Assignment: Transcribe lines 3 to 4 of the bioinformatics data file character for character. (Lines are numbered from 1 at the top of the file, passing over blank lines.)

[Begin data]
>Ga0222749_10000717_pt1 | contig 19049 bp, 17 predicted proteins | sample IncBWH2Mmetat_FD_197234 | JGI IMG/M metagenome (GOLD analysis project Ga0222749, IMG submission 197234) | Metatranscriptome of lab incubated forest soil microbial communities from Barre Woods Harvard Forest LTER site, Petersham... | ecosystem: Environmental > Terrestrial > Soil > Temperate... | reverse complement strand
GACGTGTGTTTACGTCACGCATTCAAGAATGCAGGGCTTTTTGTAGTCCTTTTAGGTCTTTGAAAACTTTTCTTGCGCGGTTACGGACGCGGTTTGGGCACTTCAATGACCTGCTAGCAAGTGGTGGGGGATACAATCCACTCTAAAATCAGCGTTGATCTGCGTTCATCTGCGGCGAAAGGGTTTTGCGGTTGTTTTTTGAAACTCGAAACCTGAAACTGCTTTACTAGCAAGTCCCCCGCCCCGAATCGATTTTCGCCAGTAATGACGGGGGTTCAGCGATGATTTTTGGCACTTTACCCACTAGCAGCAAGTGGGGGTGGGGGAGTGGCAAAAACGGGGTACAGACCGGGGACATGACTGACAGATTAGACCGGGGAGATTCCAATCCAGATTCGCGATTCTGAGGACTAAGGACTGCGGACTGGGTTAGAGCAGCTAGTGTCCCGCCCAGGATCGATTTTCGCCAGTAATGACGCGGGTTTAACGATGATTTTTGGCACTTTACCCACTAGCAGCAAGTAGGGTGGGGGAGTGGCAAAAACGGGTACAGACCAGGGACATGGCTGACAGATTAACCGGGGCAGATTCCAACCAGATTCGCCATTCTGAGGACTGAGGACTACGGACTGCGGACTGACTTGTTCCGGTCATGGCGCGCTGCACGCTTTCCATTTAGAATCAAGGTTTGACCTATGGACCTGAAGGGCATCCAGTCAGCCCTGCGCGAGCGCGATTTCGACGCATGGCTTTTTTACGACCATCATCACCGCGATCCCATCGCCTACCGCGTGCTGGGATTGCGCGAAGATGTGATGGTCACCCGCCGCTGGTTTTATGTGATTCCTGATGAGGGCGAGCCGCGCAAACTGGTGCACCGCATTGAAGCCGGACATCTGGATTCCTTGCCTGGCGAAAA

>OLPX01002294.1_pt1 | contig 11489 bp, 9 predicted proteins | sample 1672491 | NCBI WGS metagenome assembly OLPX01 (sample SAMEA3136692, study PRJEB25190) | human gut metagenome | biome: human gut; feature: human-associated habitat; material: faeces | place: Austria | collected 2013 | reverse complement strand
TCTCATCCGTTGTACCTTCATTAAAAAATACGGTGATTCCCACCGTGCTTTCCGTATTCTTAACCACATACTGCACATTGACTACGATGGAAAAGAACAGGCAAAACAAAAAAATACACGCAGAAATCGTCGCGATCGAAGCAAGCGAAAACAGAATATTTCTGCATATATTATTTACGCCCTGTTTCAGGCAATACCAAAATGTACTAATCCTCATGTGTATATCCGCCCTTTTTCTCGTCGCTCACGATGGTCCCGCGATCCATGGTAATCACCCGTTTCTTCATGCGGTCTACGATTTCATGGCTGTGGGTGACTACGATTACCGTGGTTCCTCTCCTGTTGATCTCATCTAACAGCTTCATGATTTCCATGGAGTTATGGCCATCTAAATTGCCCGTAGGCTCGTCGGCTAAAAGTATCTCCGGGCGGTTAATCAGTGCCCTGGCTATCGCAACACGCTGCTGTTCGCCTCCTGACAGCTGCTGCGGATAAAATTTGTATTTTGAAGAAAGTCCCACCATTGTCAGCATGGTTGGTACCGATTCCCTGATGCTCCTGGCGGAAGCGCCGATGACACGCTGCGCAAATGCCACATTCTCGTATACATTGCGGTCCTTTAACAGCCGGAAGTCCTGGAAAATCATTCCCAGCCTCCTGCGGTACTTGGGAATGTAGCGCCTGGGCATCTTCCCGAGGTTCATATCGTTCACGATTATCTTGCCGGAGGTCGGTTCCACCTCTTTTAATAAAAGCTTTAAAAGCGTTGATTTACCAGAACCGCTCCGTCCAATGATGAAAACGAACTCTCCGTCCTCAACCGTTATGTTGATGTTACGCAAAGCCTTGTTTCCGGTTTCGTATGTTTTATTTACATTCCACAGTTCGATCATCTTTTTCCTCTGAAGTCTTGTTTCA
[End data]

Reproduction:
>OLPX01002294.1_pt1 | contig 11489 bp, 9 predicted proteins | sample 1672491 | NCBI WGS metagenome assembly OLPX01 (sample SAMEA3136692, study PRJEB25190) | human gut metagenome | biome: human gut; feature: human-associated habitat; material: faeces | place: Austria | collected 2013 | reverse complement strand
TCTCATCCGTTGTACCTTCATTAAAAAATACGGTGATTCCCACCGTGCTTTCCGTATTCTTAACCACATACTGCACATTGACTACGATGGAAAAGAACAGGCAAAACAAAAAAATACACGCAGAAATCGTCGCGATCGAAGCAAGCGAAAACAGAATATTTCTGCATATATTATTTACGCCCTGTTTCAGGCAATACCAAAATGTACTAATCCTCATGTGTATATCCGCCCTTTTTCTCGTCGCTCACGATGGTCCCGCGATCCATGGTAATCACCCGTTTCTTCATGCGGTCTACGATTTCATGGCTGTGGGTGACTACGATTACCGTGGTTCCTCTCCTGTTGATCTCATCTAACAGCTTCATGATTTCCATGGAGTTATGGCCATCTAAATTGCCCGTAGGCTCGTCGGCTAAAAGTATCTCCGGGCGGTTAATCAGTGCCCTGGCTATCGCAACACGCTGCTGTTCGCCTCCTGACAGCTGCTGCGGATAAAATTTGTATTTTGAAGAAAGTCCCACCATTGTCAGCATGGTTGGTACCGATTCCCTGATGCTCCTGGCGGAAGCGCCGATGACACGCTGCGCAAATGCCACATTCTCGTATACATTGCGGTCCTTTAACAGCCGGAAGTCCTGGAAAATCATTCCCAGCCTCCTGCGGTACTTGGGAATGTAGCGCCTGGGCATCTTCCCGAGGTTCATATCGTTCACGATTATCTTGCCGGAGGTCGGTTCCACCTCTTTTAATAAAAGCTTTAAAAGCGTTGATTTACCAGAACCGCTCCGTCCAATGATGAAAACGAACTCTCCGTCCTCAACCGTTATGTTGATGTTACGCAAAGCCTTGTTTCCGGTTTCGTATGTTTTATTTACATTCCACAGTTCGATCATCTTTTTCCTCTGAAGTCTTGTTTCA